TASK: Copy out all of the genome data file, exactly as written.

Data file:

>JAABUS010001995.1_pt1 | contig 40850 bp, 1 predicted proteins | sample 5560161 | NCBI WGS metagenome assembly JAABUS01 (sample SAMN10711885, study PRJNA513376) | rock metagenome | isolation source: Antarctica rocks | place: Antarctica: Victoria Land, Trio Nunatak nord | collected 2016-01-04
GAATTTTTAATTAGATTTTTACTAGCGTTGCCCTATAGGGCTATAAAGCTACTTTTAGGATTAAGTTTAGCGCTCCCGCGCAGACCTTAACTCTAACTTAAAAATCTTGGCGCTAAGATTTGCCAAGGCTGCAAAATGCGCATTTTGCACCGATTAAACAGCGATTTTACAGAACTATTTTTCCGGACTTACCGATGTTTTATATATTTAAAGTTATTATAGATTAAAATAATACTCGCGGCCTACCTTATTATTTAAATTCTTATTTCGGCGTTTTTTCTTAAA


>JAABUS010001995.1_pt1 | contig 40850 bp, 1 predicted proteins | sample 5560161 | NCBI WGS metagenome assembly JAABUS01 (sample SAMN10711885, study PRJNA513376) | rock metagenome | isolation source: Antarctica rocks | place: Antarctica: Victoria Land, Trio Nunatak nord | collected 2016-01-04
GAATTTTTAATTAGATTTTTACTAGCGTTGCCCTATAGGGCTATAAAGCTACTTTTAGGATTAAGTTTAGCGCTCCCGCGCAGACCTTAACTCTAACTTAAAAATCTTGGCGCTAAGATTTGCCAAGGCTGCAAAATGCGCATTTTGCACCGATTAAACAGCGATTTTACAGAACTATTTTTCCGGACTTACCGATGTTTTATATATTTAAAGTTATTATAGATTAAAATAATACTCGCGGCCTACCTTATTATTTAAATTCTTATTTCGGCGTTTTTTCTTAAA